New Orleans, early 1830’s. The Americans have taken over from the French and an entirely new social dynamic is being formed. Before the arrival of the General Jackson and the “Kaintucks”, whites, creoles, quadroons, octaroons and all the varieties of colors and nationalities coexisted in an intricate dance of class hierarchy and only moderately restricted social interaction.
But now, any person of color is just as liable to be hijacked off the streets and sold into slavery. And as the eponymous Free Man of Color, Benjamin January must walk a fine line. After the devastating death of his wife in Paris, January returns from France where he’d finished medical school and played classical piano. But New Orleans is not the same place he remembers. The cultured and educated January is forced to learn his place: stooping, bending and shuffling like any black man is now expected to do.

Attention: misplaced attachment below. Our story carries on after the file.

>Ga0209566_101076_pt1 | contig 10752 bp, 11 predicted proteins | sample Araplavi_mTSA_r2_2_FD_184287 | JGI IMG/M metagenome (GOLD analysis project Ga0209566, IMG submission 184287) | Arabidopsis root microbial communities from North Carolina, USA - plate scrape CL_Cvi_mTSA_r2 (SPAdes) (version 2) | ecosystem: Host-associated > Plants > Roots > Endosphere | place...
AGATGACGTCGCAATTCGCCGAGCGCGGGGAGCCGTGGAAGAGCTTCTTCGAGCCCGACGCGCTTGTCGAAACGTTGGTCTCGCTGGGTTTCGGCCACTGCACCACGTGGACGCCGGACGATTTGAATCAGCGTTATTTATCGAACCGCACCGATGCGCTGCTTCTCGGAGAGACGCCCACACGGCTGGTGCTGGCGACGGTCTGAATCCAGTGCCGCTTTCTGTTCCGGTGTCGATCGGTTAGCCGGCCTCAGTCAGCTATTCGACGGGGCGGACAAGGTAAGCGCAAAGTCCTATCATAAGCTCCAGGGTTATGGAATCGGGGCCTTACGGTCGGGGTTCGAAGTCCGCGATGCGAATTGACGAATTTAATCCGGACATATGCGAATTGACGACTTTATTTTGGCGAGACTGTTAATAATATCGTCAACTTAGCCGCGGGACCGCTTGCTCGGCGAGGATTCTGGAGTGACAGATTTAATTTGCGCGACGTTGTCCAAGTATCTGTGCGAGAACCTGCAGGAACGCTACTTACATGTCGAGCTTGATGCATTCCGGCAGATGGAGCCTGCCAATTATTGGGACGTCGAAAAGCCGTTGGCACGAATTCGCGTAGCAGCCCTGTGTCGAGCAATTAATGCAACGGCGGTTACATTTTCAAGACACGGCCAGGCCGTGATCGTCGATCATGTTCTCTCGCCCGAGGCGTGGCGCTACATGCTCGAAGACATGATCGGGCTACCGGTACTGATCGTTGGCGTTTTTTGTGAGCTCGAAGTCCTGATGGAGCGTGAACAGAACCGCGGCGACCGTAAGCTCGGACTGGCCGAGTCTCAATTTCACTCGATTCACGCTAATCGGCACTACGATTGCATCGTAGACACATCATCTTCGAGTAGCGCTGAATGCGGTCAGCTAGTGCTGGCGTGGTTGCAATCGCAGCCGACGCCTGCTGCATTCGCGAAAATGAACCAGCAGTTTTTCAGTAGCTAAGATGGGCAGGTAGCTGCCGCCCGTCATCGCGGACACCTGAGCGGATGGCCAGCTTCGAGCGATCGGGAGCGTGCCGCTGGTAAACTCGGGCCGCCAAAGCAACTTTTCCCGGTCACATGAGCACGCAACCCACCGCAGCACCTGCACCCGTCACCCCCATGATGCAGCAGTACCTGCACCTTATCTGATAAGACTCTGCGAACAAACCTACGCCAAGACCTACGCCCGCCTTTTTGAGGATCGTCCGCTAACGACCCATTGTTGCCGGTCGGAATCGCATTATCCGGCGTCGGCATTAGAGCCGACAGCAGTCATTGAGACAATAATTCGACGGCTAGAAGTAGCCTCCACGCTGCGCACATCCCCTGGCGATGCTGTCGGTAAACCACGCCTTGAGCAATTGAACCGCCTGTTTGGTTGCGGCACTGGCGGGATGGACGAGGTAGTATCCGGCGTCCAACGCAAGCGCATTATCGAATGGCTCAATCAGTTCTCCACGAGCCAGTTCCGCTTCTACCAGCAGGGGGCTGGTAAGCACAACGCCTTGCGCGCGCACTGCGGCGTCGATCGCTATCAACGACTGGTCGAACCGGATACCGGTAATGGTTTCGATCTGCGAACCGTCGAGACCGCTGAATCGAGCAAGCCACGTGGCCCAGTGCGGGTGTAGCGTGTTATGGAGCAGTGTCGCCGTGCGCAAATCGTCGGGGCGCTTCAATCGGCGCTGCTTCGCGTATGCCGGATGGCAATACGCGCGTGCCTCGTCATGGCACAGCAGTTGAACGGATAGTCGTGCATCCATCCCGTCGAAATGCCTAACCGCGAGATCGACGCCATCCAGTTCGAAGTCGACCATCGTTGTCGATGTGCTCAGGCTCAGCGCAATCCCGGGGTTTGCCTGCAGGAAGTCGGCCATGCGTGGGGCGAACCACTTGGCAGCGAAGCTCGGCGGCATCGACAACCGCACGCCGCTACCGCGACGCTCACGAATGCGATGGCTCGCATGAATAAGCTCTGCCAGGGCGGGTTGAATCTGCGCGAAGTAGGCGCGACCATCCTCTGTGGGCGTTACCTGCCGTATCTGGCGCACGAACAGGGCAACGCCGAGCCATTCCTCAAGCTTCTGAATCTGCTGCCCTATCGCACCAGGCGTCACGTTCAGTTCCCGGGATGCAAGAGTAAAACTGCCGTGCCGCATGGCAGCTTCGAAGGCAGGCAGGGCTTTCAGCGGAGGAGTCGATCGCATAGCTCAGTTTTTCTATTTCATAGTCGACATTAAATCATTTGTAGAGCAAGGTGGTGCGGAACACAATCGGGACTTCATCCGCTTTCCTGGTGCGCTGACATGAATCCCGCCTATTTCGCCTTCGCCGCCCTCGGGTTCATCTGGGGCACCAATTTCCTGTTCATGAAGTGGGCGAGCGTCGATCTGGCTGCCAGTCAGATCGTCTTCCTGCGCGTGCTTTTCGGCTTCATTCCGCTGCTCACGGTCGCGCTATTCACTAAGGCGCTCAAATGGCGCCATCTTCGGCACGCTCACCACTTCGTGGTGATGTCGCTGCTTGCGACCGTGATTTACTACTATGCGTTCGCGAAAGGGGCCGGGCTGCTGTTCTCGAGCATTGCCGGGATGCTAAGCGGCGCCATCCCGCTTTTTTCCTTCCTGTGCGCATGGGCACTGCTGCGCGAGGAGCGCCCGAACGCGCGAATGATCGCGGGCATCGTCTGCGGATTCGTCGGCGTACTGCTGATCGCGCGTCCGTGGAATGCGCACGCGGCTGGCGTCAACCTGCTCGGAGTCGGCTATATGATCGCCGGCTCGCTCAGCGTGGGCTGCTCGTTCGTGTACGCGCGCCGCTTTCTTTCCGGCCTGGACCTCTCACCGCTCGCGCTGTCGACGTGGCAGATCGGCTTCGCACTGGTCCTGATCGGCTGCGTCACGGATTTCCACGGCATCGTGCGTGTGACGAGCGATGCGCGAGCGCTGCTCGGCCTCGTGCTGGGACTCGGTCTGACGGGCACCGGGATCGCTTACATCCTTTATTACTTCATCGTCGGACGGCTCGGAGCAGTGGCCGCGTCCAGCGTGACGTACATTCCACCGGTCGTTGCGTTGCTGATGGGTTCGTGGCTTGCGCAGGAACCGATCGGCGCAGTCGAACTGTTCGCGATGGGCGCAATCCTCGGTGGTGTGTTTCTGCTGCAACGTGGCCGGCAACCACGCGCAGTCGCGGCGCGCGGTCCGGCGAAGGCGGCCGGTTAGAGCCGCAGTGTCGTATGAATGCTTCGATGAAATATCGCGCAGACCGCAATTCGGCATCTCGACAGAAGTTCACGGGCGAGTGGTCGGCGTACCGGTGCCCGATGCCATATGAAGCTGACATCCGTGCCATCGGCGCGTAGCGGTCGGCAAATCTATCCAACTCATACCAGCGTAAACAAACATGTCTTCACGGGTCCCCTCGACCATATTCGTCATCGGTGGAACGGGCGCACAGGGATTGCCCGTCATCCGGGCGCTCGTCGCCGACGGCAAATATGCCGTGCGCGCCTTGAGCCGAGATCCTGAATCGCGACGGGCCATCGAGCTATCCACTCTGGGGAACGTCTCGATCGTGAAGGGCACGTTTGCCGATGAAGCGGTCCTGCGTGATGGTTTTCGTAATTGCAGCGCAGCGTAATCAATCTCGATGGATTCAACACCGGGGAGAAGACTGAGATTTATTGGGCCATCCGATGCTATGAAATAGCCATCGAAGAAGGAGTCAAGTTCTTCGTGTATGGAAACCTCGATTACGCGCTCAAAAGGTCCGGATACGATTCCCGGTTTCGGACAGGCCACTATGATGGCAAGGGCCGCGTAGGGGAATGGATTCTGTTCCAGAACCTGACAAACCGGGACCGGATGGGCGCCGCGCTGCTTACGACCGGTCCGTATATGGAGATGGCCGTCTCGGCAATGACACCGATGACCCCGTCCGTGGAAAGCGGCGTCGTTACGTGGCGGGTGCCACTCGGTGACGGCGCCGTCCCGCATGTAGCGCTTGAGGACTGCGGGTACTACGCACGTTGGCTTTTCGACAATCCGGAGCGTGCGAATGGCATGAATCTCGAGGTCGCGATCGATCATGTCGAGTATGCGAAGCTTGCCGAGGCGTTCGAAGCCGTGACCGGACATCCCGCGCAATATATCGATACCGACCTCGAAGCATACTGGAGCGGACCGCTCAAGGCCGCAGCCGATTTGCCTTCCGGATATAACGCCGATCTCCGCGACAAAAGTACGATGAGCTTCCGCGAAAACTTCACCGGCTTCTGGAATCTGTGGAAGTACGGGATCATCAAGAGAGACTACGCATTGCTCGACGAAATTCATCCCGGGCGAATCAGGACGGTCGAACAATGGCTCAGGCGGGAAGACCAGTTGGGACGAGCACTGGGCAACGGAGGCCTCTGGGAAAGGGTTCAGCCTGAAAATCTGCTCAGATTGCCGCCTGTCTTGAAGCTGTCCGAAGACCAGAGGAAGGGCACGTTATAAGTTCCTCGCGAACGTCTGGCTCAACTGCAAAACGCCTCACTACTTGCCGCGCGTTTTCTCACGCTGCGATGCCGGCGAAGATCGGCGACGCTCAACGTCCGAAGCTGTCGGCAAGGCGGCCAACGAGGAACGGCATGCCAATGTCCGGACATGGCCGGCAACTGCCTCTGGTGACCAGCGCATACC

So when the voluptuous mixed-race courtesan Angelique Crozat is murdered during a Mardi Gras ball, the new white authorities would rather pin the crime on a black man than the prime suspect, the bumbling son of a well-connected plantation owner. And Benjamin January was the last person to see the ravishing but notoriously fickle Angelique alive.
Or was he?
Author Barbara Hambly paints a vivid picture of early nineteenth century New Orleans with all of its richness and slightly dangerous social climate. Her mastery of setting and character more than makes up for the rather tumble-down ending. But then, I hardly ever read a mystery for the whodunit.
You can reserve Barbara Hambly’s A Free Man of Color here.